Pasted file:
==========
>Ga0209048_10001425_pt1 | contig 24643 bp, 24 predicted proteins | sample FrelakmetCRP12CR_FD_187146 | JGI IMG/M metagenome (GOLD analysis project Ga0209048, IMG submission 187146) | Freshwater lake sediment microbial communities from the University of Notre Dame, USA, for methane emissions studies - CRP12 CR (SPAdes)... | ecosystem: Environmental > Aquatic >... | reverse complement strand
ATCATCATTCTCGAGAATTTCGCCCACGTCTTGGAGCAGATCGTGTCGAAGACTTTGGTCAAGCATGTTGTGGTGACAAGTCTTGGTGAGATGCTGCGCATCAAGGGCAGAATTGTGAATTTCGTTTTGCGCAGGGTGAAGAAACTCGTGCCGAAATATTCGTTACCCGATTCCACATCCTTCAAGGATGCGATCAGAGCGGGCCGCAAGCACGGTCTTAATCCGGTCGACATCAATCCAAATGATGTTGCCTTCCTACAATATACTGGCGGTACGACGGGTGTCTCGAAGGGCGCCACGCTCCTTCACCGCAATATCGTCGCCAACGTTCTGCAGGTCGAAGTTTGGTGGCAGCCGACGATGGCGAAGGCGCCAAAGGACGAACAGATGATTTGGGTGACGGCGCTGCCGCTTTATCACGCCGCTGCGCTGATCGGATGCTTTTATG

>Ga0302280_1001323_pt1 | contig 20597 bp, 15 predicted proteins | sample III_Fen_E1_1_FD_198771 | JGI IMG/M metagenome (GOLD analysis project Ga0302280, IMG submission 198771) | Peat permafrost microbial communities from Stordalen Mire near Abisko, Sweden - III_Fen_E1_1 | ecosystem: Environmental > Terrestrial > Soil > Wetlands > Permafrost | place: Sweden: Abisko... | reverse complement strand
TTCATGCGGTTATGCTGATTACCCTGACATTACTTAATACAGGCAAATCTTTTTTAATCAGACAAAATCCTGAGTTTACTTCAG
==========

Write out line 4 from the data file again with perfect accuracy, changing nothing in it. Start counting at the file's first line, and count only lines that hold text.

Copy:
TTCATGCGGTTATGCTGATTACCCTGACATTACTTAATACAGGCAAATCTTTTTTAATCAGACAAAATCCTGAGTTTACTTCAG